Soon, it will be goodbye to the Colorado Front Range. The moving van is reserved, and Heather and our 4-year-old son, Josiah, will soon aim north and west from Boulder to the Missoula area in western Montana. It will be an adventure. We don't know where we will live, maybe in a condo or a farmhouse. Josiah says, "If we live in a far house, we'll be farmers!"
When I was
four, in 1976, our family rolled out of a driveway in southern
California for a new life in Missoula. (Our California house is now
the parking lot of a Kinko's store.) From the mid-1970s to the
mid-'80s my father, fresh from the Marine Corps, earned a couple of
degrees from the University of Montana. Winters, we lived in family
housing at the base of Mount Sentinel. Summers, my father worked
for the Forest Service, and the five of us packed ourselves snug in
a lookout tower in northern Idaho in the Kaniksu National Forest,
where we searched the wilderness for lightning strikes.
The mornings up there have stayed with me, when the mountaintops
around us stood like islands in a sea of shifting and rolling white
clouds. The radio from the Ranger Station would report the weather
-- overcast, raining and 42 degrees. We'd laugh at the blue sky and
bright sunshine blazing through our window walls.
stuck our sleeping bags in converted shelf space to sleep. In the
stillness of those mornings I listened -- and mimicked in the back
of my throat -- the faraway drone of chainsaws. Always trees were
coming down. Sometimes, if the loggers were close, you could hear
the cry "Timber!" and see a treetop quiver, shake and fall. During
the afternoons I stalked the lookout's catwalk, searching the
ridges and valleys around us with binoculars, hoping for a blaze
I'd be the first to spot. In my childhood fantasy, I was a hero,
stopping fire, the villain.
Never mind that to do laundry
and shop in Priest Lake, we hiked to our van, the trail ending at a
new Forest Service road built for the loggers. The bumpy ride to
town traversed hills where clearcuts spread like mange.
It wasn't until high school that I learned to question the Forest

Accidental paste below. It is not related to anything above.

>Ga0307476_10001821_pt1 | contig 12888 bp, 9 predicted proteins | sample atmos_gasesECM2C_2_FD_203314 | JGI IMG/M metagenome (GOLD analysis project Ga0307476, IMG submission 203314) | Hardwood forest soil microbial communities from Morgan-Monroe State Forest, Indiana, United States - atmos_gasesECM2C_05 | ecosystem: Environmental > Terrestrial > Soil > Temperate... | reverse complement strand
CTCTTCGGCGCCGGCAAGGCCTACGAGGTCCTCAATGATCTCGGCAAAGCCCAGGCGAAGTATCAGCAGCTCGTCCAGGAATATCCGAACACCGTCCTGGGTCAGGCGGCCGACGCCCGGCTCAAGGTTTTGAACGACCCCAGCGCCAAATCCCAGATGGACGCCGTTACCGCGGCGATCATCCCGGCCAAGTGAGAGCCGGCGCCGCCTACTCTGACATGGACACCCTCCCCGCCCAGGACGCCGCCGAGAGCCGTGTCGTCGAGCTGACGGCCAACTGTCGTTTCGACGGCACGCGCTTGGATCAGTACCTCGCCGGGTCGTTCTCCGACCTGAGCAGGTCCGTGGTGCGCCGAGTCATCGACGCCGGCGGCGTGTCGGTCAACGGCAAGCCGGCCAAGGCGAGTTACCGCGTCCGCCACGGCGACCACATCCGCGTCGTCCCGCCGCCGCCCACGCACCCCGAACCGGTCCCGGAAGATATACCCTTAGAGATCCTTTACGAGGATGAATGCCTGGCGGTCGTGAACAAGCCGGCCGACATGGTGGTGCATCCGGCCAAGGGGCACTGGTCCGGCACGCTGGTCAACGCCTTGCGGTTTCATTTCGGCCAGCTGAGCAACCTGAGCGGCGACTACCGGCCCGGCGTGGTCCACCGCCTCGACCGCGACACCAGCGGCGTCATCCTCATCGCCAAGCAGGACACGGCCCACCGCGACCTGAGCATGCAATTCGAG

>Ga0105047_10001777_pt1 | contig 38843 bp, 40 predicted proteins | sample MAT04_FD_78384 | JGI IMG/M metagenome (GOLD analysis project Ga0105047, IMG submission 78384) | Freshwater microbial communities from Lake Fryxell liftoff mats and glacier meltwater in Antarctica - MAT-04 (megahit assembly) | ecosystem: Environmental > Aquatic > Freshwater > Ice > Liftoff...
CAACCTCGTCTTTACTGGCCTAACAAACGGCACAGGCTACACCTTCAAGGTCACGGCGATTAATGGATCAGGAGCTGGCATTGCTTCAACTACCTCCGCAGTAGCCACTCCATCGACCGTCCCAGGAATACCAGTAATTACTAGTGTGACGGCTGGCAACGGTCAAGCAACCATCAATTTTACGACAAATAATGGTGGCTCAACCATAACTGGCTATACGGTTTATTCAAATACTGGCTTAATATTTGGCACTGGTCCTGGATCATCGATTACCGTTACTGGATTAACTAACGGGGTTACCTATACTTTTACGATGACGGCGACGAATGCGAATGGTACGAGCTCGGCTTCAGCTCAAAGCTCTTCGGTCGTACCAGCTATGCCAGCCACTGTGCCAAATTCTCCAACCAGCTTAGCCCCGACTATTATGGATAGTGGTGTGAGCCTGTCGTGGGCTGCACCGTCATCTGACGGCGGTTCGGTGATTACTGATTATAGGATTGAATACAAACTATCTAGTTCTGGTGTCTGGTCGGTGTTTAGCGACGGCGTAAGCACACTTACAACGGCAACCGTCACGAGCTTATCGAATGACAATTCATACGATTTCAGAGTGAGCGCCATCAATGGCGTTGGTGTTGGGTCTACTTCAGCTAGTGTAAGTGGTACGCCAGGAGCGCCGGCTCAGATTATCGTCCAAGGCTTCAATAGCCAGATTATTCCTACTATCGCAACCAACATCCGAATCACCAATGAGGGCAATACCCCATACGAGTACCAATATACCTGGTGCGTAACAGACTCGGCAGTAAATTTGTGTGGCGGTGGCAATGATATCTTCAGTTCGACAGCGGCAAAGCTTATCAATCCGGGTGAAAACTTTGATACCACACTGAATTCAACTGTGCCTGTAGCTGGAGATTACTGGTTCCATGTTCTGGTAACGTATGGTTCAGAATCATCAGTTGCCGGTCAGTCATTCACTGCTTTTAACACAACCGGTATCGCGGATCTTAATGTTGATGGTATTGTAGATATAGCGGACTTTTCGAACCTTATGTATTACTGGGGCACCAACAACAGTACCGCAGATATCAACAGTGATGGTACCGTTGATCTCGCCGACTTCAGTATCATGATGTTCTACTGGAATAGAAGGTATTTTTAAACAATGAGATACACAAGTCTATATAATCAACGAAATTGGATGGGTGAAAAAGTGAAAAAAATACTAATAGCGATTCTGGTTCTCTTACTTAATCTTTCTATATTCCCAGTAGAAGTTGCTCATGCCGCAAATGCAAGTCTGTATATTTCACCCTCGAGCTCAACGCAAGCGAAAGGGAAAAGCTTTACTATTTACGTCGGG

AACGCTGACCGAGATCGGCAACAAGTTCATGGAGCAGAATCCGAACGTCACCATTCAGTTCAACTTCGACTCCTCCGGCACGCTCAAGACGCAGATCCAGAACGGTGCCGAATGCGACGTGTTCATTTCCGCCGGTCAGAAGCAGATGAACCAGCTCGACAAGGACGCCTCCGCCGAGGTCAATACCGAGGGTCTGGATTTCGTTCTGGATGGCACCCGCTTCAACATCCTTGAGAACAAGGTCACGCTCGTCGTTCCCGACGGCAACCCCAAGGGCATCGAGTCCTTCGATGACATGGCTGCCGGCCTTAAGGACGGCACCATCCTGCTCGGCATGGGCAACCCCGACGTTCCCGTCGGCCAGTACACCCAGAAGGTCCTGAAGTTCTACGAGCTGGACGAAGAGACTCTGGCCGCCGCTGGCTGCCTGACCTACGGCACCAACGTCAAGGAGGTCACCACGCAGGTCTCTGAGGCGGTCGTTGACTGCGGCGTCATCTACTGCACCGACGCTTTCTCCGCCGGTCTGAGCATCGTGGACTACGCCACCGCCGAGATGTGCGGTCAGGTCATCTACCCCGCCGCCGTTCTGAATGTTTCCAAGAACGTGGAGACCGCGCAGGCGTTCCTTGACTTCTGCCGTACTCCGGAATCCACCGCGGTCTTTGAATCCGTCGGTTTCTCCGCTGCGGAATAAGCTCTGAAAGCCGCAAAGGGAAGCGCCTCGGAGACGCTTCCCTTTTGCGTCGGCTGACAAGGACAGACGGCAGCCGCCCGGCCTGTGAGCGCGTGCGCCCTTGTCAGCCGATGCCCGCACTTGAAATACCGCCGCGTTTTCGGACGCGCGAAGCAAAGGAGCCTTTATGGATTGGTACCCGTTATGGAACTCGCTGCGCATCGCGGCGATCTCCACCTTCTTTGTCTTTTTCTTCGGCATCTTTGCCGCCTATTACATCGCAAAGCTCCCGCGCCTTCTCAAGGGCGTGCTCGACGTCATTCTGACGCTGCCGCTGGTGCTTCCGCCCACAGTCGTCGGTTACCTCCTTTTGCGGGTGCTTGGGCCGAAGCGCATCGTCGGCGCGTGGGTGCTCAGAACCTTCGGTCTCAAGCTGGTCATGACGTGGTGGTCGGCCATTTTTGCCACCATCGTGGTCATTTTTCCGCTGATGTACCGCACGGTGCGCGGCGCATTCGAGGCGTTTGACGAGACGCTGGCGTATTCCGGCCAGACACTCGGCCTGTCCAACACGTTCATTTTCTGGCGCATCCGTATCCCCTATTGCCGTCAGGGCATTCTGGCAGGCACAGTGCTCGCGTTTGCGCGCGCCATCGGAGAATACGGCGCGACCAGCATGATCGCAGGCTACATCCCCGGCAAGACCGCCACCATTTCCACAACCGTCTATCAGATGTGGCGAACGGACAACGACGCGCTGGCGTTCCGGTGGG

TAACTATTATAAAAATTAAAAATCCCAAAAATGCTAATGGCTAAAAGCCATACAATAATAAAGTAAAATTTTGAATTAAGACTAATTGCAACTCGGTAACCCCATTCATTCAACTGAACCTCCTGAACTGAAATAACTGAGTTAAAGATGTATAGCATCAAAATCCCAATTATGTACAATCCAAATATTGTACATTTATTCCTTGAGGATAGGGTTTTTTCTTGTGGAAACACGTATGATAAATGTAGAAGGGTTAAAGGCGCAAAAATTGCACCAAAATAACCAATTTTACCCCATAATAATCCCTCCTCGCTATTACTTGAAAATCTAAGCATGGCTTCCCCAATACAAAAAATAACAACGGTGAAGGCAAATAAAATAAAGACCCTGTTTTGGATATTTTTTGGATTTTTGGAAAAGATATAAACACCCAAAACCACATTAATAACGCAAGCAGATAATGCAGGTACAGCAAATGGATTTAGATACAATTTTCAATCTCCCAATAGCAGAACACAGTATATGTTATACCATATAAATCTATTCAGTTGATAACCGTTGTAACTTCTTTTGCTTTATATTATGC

Service I had served so seriously as a child. The logging companies
became the criminals, the agency their dupe. My brother, sister and
I mocked a sign up Patty Canyon at the eastern edge of Missoula: "A
Healthy Forest is No Accident." We joked about it for years. We'd
say, "This forest is a damn mess," and we'd push rocks around and
shake bushes to parody a nation that seemed to think nature, on its
own, simply couldn't be trusted to make decent woods. It was our
first critique of federal forest policy.
Later, coming to
appreciate fire as a healing, cleansing scourge, I found a new
favorite line. It's how some news reporters describe a burned area
as "destroyed" or "obliterated," as in, "Thousands of acres
destroyed by the Hayman Fire." Are the acres gone?
college in New York, and then in my travels around the nation, from
Boston and Hawaii to the Bay Area in California, I saw cities and
even tiny towns growing through valleys and along highways in fat
tentacles of winding streets and identical homes. Lately, driving
Highway 36 from Boulder to Denver, it feels as if I am watching
time compressed, like in those grade-school nature movies. Out the
window, bulldozed fields give way to rows of framed-up rooms, then
half-built houses, and finally the finished product, with a car in
the driveway, bright green sod and curtains in the windows.
The move to Montana has tangled up my criticism of
suburban sprawl, forced me to confront the fact that I'm part of
this ugly trend. Usually, I've been lucky enough to live in town,
in homes so old I can ignore that only a few decades ago, even a
developed downtown once was grassland. But this move is different.
With a job 30 miles from Missoula, toward Flathead Lake, we want a
home near there. We don't know where exactly, but the home has got
to be on open land that probably not too long ago was countryside.
A house starts with a wood frame, with a chainsaw in a
forest. I hear the western end of Missoula has pushed almost to the
turn-off to Evaro and Flathead. Here we come.